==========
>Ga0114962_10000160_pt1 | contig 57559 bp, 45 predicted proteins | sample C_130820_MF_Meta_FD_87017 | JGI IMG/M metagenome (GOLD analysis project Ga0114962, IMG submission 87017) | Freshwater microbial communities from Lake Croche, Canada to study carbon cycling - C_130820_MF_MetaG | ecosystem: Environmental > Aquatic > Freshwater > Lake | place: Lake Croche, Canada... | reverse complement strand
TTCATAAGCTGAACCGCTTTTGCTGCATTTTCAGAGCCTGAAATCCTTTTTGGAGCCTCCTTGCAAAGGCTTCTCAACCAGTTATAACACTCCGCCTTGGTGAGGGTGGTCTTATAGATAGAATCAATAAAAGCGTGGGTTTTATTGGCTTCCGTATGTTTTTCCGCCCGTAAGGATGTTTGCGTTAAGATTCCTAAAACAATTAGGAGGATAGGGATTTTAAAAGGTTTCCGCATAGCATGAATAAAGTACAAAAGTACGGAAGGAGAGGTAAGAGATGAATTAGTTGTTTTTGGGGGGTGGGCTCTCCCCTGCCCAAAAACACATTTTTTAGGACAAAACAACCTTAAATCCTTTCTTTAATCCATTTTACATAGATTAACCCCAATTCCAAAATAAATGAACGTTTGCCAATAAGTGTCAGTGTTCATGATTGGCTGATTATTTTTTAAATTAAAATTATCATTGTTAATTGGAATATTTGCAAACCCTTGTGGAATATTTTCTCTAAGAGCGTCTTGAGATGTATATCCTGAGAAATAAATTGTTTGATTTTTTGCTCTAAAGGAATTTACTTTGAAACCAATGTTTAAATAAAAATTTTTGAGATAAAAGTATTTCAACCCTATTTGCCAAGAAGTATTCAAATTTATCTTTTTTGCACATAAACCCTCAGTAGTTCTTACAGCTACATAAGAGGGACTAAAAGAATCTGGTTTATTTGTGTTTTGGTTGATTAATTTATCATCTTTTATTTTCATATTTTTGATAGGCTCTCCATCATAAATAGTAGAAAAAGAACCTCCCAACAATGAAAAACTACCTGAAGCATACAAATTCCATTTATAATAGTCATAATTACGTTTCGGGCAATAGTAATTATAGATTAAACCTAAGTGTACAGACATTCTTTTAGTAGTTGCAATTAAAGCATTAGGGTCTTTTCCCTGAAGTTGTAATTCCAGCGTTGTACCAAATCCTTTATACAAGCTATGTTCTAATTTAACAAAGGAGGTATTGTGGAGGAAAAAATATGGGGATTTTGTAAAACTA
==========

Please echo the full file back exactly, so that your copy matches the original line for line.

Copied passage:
>Ga0114962_10000160_pt1 | contig 57559 bp, 45 predicted proteins | sample C_130820_MF_Meta_FD_87017 | JGI IMG/M metagenome (GOLD analysis project Ga0114962, IMG submission 87017) | Freshwater microbial communities from Lake Croche, Canada to study carbon cycling - C_130820_MF_MetaG | ecosystem: Environmental > Aquatic > Freshwater > Lake | place: Lake Croche, Canada... | reverse complement strand
TTCATAAGCTGAACCGCTTTTGCTGCATTTTCAGAGCCTGAAATCCTTTTTGGAGCCTCCTTGCAAAGGCTTCTCAACCAGTTATAACACTCCGCCTTGGTGAGGGTGGTCTTATAGATAGAATCAATAAAAGCGTGGGTTTTATTGGCTTCCGTATGTTTTTCCGCCCGTAAGGATGTTTGCGTTAAGATTCCTAAAACAATTAGGAGGATAGGGATTTTAAAAGGTTTCCGCATAGCATGAATAAAGTACAAAAGTACGGAAGGAGAGGTAAGAGATGAATTAGTTGTTTTTGGGGGGTGGGCTCTCCCCTGCCCAAAAACACATTTTTTAGGACAAAACAACCTTAAATCCTTTCTTTAATCCATTTTACATAGATTAACCCCAATTCCAAAATAAATGAACGTTTGCCAATAAGTGTCAGTGTTCATGATTGGCTGATTATTTTTTAAATTAAAATTATCATTGTTAATTGGAATATTTGCAAACCCTTGTGGAATATTTTCTCTAAGAGCGTCTTGAGATGTATATCCTGAGAAATAAATTGTTTGATTTTTTGCTCTAAAGGAATTTACTTTGAAACCAATGTTTAAATAAAAATTTTTGAGATAAAAGTATTTCAACCCTATTTGCCAAGAAGTATTCAAATTTATCTTTTTTGCACATAAACCCTCAGTAGTTCTTACAGCTACATAAGAGGGACTAAAAGAATCTGGTTTATTTGTGTTTTGGTTGATTAATTTATCATCTTTTATTTTCATATTTTTGATAGGCTCTCCATCATAAATAGTAGAAAAAGAACCTCCCAACAATGAAAAACTACCTGAAGCATACAAATTCCATTTATAATAGTCATAATTACGTTTCGGGCAATAGTAATTATAGATTAAACCTAAGTGTACAGACATTCTTTTAGTAGTTGCAATTAAAGCATTAGGGTCTTTTCCCTGAAGTTGTAATTCCAGCGTTGTACCAAATCCTTTATACAAGCTATGTTCTAATTTAACAAAGGAGGTATTGTGGAGGAAAAAATATGGGGATTTTGTAAAACTA